Kessler cautions everyone that it is always imperative that a positive identification be made of the mushrooms before eating them. She said she currently does not grow mushrooms at her home; however, she said at some point in the future she plans to do so.

When asked what her greatest mushroom find is, Kessler said she considers that to be the Lion’s Mane.

“I remember noticing a shift in my awareness as I was walking through the woods one afternoon, and I paid attention,” Kessler said. “I felt a sensation that something amazing was about to happen, and I looked up to see a spot of white about 30 yards from me. I kept my eye on the spot and after dodging spider webs, I climbed over logs, through nettles and prickers to the creek which ran through my property.”

Kessler said there was a downed tree stretching across the creek and on the underside of the tree, she found two beautiful Lion’s Mane mushrooms.

“I had to pause. I felt an abundance of gratitude and knew this was meant for my discovery,” Kessler said.

She said mushrooms are a vast information highway, and they exchange nutrients and vital information about the environment beneath your feet to plants, trees and animals that live there. Mushroom mycelium is in constant biochemical communication with its ecosystem, and one cubic inch of soil can hold more than eight miles of mycelium – which is the vegetative part of a fungus, Kessler said.

“Lion’s Mane, or Hericium Erinaceus, is highly valued for its neurotrophic properties,” she said. “Having MS and having a great interest in studying the human nervous system, I interpreted this as a message from nature to examine this mushroom more closely. Since then, I take a daily Lion’s Mane mycelium supplement in hopes of maintaining a healthy nervous system.”

Kessler said the supplement is a powerful antioxidant and anti-inflammatory, known for its ability to stimulate cognitive function, enhance memory and encourage regrowth and recovery of nerve function.

Another of Kessler’s favorite mushrooms is Reishi or Gandonerma Lingzhi, which is considered to be the mushroom of immortality. She said they contain powerful anti-inflammatory properties and can be capable of relieving inflammation. She said they are rich in antioxidants and have been reported to be used to help improve sleep, mood, anxiety and depression.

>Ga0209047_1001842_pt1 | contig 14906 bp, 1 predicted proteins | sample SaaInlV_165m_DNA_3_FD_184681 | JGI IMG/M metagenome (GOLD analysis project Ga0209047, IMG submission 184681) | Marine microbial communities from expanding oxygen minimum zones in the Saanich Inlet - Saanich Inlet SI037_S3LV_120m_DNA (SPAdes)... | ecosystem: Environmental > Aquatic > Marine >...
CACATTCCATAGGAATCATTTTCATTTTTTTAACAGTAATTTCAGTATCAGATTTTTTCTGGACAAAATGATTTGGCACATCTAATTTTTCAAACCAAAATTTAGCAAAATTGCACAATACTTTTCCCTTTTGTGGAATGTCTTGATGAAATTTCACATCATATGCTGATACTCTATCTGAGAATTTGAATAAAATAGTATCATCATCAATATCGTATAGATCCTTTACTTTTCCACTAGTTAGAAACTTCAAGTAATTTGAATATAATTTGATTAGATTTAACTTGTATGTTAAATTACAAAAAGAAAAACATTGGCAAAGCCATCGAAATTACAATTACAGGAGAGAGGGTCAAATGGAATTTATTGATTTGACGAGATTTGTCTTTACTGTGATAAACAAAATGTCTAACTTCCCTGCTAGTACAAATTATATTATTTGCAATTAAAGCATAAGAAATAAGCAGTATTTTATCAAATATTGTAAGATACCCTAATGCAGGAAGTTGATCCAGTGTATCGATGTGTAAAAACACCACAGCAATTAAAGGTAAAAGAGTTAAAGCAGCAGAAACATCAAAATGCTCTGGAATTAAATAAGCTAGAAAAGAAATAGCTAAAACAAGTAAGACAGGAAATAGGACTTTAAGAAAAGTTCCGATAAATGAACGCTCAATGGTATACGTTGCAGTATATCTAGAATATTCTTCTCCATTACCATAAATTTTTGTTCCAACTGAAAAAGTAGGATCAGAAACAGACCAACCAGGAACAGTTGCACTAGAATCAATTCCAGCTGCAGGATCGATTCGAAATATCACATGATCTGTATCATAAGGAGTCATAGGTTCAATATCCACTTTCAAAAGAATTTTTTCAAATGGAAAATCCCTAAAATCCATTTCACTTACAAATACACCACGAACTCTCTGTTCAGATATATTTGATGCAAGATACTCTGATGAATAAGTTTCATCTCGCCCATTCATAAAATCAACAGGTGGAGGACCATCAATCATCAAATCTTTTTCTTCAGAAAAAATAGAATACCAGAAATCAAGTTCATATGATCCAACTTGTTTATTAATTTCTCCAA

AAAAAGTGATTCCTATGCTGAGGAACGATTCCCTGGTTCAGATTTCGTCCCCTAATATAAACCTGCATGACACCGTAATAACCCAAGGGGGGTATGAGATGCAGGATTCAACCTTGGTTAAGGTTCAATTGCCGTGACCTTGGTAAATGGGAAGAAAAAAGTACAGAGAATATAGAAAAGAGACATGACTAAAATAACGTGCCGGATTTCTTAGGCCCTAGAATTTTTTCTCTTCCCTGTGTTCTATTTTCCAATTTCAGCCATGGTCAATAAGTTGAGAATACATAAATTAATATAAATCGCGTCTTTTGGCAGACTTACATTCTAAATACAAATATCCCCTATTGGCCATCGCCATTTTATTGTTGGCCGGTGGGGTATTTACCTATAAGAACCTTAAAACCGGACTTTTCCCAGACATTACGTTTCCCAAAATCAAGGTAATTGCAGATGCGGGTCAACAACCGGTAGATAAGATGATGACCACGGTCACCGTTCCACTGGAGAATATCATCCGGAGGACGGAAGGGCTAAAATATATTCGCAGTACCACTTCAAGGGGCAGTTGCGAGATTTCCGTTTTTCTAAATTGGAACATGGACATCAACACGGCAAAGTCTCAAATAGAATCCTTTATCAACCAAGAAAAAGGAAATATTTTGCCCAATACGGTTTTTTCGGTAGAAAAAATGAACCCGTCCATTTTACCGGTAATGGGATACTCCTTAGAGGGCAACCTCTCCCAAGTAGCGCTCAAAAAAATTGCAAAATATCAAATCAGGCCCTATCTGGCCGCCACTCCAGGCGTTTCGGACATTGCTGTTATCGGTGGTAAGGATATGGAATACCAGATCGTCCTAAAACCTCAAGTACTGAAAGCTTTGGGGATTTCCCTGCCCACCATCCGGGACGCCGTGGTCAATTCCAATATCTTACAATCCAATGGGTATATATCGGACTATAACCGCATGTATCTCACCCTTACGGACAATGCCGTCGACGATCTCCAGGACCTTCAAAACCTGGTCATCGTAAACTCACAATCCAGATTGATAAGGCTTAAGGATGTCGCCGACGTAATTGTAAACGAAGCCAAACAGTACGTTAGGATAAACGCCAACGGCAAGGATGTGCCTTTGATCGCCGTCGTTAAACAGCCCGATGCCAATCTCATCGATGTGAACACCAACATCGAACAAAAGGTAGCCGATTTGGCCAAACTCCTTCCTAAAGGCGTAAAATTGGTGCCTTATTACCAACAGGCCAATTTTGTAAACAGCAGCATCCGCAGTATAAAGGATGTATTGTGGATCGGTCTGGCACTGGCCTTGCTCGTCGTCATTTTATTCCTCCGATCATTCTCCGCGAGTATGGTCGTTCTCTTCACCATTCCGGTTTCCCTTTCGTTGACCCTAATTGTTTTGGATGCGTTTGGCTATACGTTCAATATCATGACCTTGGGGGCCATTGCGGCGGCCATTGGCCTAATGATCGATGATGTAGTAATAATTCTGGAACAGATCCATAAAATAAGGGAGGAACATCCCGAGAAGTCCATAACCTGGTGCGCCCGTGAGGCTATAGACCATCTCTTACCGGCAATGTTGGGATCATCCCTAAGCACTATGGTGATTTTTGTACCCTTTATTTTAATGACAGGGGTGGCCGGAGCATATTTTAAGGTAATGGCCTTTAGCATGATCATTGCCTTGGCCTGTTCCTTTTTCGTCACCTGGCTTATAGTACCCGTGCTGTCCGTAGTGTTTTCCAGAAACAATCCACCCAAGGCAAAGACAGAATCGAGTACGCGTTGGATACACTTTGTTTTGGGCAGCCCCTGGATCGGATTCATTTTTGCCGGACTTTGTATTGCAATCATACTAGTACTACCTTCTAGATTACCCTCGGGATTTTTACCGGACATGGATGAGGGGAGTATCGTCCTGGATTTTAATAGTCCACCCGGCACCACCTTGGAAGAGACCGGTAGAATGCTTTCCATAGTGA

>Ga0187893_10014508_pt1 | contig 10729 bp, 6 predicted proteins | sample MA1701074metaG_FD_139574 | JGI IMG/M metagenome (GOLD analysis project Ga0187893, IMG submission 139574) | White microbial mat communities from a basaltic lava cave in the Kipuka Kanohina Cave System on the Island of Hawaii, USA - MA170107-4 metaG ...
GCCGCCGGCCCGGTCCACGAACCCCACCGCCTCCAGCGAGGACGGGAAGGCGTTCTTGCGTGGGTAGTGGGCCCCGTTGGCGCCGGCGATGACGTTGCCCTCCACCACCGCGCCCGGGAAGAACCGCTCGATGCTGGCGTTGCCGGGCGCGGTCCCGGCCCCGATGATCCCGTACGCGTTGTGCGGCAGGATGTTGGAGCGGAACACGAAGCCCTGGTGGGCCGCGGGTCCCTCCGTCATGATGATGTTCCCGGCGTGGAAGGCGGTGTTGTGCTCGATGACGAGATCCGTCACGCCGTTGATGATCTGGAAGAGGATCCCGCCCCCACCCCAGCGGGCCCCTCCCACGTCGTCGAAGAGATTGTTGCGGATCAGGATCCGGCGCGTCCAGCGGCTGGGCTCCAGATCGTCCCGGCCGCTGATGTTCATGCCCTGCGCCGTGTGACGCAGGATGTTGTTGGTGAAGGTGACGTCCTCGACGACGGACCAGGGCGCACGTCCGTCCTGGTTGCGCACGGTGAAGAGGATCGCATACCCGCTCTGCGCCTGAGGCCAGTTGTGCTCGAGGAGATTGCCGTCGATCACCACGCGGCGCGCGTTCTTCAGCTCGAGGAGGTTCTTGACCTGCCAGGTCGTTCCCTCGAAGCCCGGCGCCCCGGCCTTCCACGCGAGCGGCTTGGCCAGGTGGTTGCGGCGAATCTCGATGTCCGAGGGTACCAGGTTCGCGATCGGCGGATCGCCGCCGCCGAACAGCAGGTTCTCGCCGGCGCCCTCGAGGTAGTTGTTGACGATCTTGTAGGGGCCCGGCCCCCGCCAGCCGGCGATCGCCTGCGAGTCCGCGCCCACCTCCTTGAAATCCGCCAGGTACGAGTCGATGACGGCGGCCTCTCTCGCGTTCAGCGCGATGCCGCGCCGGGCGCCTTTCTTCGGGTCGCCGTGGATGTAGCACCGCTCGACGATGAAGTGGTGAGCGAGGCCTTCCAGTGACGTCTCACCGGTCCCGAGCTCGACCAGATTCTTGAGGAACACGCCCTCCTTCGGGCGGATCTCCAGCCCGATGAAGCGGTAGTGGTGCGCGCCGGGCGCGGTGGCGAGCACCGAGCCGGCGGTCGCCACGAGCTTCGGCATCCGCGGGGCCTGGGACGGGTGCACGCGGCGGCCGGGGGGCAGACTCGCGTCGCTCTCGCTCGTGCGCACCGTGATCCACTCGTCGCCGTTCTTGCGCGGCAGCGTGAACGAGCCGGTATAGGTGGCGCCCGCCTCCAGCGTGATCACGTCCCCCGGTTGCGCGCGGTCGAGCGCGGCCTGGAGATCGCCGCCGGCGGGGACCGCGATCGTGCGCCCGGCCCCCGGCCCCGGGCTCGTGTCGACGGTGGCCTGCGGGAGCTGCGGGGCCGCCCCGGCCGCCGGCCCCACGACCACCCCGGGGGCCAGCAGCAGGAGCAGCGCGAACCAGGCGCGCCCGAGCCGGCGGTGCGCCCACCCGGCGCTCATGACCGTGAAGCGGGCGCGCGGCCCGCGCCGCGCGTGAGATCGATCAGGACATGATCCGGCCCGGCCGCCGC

Turkey Tail or Trametes Versicolor is a mushroom found abundantly around the world and has been used in Japanese and Chinese medicine for centuries. “Turkey Tail mushrooms are abundant in nutrients, vitamins and minerals,” she said.

A morel mushroom is pictured at left, while the Turkey Tail mushroom, or Trametes versicolor) is at right. / Photos courtesy Heather Kessler

Turkey Tail (Trametes versicolor) is found abundantly around the world and has been used in Japanese and Chinese medicine for centuries. They are commonly used in cancer therapy to kill cancer cells and tumors, while supporting the immune systems of patients undergoing chemotherapy. They also help lower levels of glucose in the bloodstream, helping to manage blood sugar levels in people with diabetes. Turkey Tail mushrooms are abundant in nutrients, vitamins and minerals.

Kessler said anyone wanting to learn more about mushrooms should check out Paul Stamets, who is a mycologist, author and teacher and watch the film “Fantastic Fungi – The Magic Beneath Us.”

Kessler shared some interesting facts, saying that a company based out of New York called Ecovative Design has developed a technique for growing mushroom mycelium into shapes resembling products currently made from harmful plastics.

“The resulting products are biodegradable and proving stronger than many other products made of plastic,” she said. “Pestalotiopsis microspora consumes polyurethane, a key ingredient in single-use plastic products, and converts it to organic matter. It can live without oxygen, suggesting great potential for feeding on cleaning up landfills.

“Recently discovered in Chernobyl are some black fungi containing high levels of melanin that have demonstrated the ability to actually consume radiation and convert it to organic material,” Kessler said. “These discoveries can potentially be proven effective to protect humans and equipment on the international space station. Also, mycelium is being used to create products as tough and pliable as leather or as hard and sturdy as wood.”

To keep up with Kessler’s adventures in mushrooming, follow her on Instagram at @heatherkesss.